Kyiv, Ukraine: Ukraine on Wednesday accused Russia of shelling a city where it had promised de-escalation, dampening hopes of any resolution to a conflict that has killed thousands and displaced millions.
Ukraine and Western powers had already cast doubt on Russia’s pledge to reduce military activity around Chernigiv and the capital Kyiv, made during face-to-face talks in Istanbul on Tuesday.
“Chernigiv was shelled all night,” regional governor Vyacheslav Chaus wrote on social media.
AFP reporters on Wednesday could also hear frequent explosions coming from the direction of the suburban town of Irpin to the northwest of Kyiv.
Ukrainian forces have said they are in control of the town but emergency services said it was still too dangerous for civilians to access.
“The area might be within mortar range so it is still dangerous,” said Petro Kyseliov, acting head of the State Emergency Service of Ukraine in Kyiv.
Russian officials had pledged to “radically” reduce attacks because of progress in negotiations on “the neutrality and non-nuclear status” of Ukraine - two central concerns for Moscow.
Both sides called the Istanbul meeting “meaningful” and “positive” but the Kremlin on Wednesday played down hopes of a breakthrough.
“We cannot state that there was anything too promising or any breakthroughs,” Kremlin spokesman Dmitry Peskov told reporters.
“There is a lot of work to be done,” Peskov said.
Stock markets, which had been buoyed up by Tuesday’s more hopeful comments, slid again and oil prices rose back up on supply concerns.
The Pentagon said Russia had merely repositioned a “small number” of forces near Kyiv, and could be preparing a “major offensive” elsewhere.
The “vast majority” of Russian forces around Kyiv remained in place, said Pentagon spokesman John Kirby.
Ukraine’s military also warned the withdrawal of Russian troops around Kyiv and Chernigiv “is probably a rotation of individual units and aims to mislead”.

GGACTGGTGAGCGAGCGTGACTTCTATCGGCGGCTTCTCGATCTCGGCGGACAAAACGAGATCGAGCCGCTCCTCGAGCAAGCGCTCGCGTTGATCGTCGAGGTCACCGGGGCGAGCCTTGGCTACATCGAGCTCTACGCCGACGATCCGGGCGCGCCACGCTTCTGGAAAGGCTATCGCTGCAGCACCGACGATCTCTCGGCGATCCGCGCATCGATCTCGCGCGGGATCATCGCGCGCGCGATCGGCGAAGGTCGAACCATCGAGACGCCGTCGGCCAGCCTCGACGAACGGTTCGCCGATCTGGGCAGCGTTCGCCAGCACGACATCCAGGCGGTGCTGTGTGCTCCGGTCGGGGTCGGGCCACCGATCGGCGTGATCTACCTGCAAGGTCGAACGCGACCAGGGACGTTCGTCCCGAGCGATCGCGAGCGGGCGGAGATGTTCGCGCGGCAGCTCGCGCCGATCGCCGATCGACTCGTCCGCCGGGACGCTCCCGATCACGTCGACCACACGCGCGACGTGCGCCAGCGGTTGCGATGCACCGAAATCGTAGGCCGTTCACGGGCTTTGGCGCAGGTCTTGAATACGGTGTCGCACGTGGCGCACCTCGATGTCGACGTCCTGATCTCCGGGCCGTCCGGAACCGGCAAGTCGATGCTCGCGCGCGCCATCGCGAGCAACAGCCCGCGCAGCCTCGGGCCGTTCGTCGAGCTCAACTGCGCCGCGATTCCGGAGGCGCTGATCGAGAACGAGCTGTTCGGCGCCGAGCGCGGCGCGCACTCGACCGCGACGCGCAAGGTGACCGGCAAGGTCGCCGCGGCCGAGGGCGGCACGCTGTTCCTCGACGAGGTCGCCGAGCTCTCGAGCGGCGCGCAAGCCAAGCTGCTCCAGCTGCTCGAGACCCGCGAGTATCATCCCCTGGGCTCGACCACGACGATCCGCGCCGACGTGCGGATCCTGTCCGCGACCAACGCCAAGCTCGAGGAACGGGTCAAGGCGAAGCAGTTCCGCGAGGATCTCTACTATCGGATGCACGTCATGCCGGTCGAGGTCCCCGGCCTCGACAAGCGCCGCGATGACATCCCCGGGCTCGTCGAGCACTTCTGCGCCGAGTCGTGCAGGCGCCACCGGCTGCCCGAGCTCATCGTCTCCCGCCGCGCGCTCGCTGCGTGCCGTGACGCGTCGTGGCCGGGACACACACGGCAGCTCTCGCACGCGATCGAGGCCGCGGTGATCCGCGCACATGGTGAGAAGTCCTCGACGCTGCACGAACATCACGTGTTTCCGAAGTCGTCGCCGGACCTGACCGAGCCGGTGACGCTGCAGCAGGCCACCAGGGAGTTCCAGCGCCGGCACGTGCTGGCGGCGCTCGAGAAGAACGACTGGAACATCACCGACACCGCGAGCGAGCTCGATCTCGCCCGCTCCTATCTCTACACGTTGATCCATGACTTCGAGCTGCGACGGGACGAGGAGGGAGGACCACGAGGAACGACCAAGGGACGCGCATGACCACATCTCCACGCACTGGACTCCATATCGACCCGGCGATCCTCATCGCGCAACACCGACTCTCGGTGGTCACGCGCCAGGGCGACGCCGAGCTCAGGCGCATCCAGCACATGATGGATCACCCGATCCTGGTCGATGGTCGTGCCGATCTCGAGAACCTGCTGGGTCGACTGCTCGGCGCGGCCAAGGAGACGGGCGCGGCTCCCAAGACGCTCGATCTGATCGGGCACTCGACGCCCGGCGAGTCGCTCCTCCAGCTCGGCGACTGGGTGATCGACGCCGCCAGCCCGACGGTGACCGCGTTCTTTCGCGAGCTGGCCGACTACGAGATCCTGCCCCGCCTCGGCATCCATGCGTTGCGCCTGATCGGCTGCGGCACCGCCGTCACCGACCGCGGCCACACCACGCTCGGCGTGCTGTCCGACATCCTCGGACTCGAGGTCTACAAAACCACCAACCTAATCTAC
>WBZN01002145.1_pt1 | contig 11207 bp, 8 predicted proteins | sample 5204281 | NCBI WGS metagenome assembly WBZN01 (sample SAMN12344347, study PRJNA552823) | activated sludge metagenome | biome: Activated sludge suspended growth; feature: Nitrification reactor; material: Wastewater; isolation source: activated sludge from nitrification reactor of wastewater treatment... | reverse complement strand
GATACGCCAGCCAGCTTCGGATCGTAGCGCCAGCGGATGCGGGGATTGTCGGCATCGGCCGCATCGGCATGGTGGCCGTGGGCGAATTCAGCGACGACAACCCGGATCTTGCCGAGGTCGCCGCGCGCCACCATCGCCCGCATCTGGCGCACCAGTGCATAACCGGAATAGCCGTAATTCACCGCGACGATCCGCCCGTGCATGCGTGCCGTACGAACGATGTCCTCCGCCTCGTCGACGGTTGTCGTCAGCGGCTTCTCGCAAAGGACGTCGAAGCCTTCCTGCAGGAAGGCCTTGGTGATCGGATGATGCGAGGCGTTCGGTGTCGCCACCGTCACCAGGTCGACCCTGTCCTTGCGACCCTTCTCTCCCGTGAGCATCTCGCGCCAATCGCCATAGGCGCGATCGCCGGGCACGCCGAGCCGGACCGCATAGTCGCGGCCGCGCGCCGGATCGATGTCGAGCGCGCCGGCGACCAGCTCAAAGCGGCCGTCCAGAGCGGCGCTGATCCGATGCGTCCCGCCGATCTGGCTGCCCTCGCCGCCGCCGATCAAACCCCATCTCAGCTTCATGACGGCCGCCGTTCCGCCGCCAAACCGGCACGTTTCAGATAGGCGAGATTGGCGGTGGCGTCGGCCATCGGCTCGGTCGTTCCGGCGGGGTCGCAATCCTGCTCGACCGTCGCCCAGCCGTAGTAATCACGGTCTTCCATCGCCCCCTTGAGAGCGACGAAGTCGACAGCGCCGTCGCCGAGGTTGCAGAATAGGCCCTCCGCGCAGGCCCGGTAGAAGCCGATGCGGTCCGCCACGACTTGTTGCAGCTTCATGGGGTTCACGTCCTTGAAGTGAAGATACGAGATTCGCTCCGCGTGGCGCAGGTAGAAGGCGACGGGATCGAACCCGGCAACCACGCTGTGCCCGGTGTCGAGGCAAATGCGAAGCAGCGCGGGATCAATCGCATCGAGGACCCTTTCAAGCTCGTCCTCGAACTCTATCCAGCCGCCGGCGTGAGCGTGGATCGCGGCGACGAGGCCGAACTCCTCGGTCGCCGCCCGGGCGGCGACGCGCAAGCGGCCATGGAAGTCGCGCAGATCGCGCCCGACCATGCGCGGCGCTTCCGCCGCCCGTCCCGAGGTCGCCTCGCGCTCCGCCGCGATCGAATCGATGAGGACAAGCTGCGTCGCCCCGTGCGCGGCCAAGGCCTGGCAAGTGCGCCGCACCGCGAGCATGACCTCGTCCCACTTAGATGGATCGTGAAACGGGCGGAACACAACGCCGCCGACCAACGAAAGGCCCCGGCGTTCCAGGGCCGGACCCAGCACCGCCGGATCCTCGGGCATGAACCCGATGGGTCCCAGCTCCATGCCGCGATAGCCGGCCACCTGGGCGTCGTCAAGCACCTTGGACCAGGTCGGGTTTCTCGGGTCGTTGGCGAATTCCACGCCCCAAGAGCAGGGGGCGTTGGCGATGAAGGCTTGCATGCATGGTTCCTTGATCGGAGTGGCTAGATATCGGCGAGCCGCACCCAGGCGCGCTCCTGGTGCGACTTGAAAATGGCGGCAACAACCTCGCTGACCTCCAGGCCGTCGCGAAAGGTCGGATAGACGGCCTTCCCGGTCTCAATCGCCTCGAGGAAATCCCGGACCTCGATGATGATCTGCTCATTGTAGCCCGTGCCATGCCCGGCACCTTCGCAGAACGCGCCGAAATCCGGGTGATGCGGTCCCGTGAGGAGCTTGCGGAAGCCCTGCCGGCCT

Still, the talks in Istanbul marked the first sign of progress in discussions to end the conflict, with Kyiv’s negotiator David Arakhamia saying there were “sufficient” conditions for Zelensky to meet Russian President Vladimir Putin.
But Ukraine’s Western allies said they had no plans to ease measures taken to punish Russia for the attacks.
“We’ll see if they follow through on what they’re suggesting,” US President Joe Biden said Tuesday after speaking with the leaders of Britain, France, Germany and Italy, who vowed no let-up in sanctions.
On Wednesday, Poland urged the European Union to impose a tax on Russian hydrocarbon imports while Germany raised the alarm level under its emergency gas plan over fears Russia could cut supplies to countries that refuse its demand to be paid in rubles.
Russia meanwhile worked on shoring up support from allies.
On a visit to China on Wednesday, Russian Foreign Minister Sergei Lavrov said: “We, together with you, and with our sympathisers will move towawards a multipolar, just, democratic world order.”
Lavrov will go this week to India, which has abstained from UN resolutions censuring Russia and continues to buy Russian oil and other goods, despite pressure from Washington.
Ukraine says Russia, which launched its attacks on February 24, is on the back foot.
In recent days, Ukraine’s fighters have recaptured territory including Irpin.
“The Russians were slowly backed off from Irpin... So now the priority task is to go there and bring back the bodies of those killed,” Kyseliov said.
“The bodies are still lying around the streets, they are starting to decay and smell and dogs and other animals are starting to eat them,” he said.
Some 20,000 people are believed to have been killed in the conflict so far, according to Zelensky, though the number of casualties could not be independently verified.
On Tuesday a Russian missile strike on the southern town of Mykolaiv left at least 14 dead, Ukrainian officials said.
There was also no progress for the estimated 160,000 people still trapped with little food, water or medicine in the devastated southern port city of Mariupol.
Russian forces have encircled the city and their steady and indiscriminate bombardment has killed at least 5,000 people, but possibly as many as 10,000, according to one senior Ukrainian official.
France, Greece and Turkey have been trying to organise a mass evacuation of civilians from the city, but talks between French President Emmanuel Macron and Putin ended Tuesday without a deal.
On Wednesday, Ukrainian ombudswoman Lyudmyla Denisova said a Red Cross facility was targeted by Russian aircraft and artillery.
Aid groups have called regularly for access to Mariupol, decrying hellish conditions, and Ukrainian officials have accused Russian troops of forcibly deporting residents to Russia.
Civilians who have managed to escape Mariupol describe a place with “death everywhere”.
“We buried our neighbours, we saw death everywhere and even my children saw it,” said Mariia Tsymmerman, who fled to Zaporizhzhia two weeks ago but is now making the perilous journey back to deliver supplies and help others leave.
“I know a woman who killed her own dog to feed her children,” she said.